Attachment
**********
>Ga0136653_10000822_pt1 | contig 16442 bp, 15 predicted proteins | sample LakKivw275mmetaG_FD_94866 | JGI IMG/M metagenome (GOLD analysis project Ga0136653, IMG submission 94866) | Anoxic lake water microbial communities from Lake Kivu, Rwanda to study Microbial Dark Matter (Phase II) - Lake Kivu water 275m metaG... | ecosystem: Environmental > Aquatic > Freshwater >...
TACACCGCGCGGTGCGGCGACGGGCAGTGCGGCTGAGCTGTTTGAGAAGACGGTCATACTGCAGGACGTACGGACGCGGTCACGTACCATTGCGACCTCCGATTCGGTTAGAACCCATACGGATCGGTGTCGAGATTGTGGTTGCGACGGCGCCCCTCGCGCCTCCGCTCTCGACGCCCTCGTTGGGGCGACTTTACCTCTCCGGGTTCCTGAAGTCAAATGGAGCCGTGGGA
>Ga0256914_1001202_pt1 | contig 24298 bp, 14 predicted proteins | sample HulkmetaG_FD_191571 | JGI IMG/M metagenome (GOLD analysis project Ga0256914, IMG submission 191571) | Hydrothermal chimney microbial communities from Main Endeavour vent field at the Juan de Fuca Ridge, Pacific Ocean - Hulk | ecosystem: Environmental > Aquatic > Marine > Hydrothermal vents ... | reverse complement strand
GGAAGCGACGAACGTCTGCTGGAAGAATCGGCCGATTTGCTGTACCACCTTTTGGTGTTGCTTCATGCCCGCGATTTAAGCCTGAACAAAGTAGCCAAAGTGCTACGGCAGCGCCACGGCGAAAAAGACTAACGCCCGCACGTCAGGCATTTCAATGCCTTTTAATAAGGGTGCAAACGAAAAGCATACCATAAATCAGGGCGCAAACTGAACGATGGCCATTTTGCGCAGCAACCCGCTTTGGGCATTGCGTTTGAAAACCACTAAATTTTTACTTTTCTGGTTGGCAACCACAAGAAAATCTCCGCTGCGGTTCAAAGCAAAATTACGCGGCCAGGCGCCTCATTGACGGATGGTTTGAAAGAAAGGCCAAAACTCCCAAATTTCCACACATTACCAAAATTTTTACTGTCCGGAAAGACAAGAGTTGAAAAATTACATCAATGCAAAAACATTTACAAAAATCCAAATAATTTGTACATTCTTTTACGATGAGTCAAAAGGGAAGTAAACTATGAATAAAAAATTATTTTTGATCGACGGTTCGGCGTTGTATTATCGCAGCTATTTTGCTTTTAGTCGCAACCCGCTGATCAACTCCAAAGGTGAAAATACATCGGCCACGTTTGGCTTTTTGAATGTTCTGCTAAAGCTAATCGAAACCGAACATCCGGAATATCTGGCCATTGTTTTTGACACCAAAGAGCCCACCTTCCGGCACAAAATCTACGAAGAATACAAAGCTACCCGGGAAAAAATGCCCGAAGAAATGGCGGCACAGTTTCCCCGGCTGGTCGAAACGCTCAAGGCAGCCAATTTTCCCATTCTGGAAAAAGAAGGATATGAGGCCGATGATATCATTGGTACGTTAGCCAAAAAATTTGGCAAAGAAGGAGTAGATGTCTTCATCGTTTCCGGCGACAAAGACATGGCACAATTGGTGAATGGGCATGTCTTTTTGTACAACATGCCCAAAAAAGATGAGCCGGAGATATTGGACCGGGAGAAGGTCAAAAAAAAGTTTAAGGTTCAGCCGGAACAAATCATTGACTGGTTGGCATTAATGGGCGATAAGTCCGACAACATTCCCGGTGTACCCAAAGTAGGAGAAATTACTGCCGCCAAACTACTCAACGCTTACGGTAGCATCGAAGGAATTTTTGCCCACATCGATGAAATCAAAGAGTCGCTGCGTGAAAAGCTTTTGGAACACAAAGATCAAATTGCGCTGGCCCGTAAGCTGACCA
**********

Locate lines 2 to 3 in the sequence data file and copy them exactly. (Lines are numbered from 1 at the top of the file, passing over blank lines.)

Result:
TACACCGCGCGGTGCGGCGACGGGCAGTGCGGCTGAGCTGTTTGAGAAGACGGTCATACTGCAGGACGTACGGACGCGGTCACGTACCATTGCGACCTCCGATTCGGTTAGAACCCATACGGATCGGTGTCGAGATTGTGGTTGCGACGGCGCCCCTCGCGCCTCCGCTCTCGACGCCCTCGTTGGGGCGACTTTACCTCTCCGGGTTCCTGAAGTCAAATGGAGCCGTGGGA
>Ga0256914_1001202_pt1 | contig 24298 bp, 14 predicted proteins | sample HulkmetaG_FD_191571 | JGI IMG/M metagenome (GOLD analysis project Ga0256914, IMG submission 191571) | Hydrothermal chimney microbial communities from Main Endeavour vent field at the Juan de Fuca Ridge, Pacific Ocean - Hulk | ecosystem: Environmental > Aquatic > Marine > Hydrothermal vents ... | reverse complement strand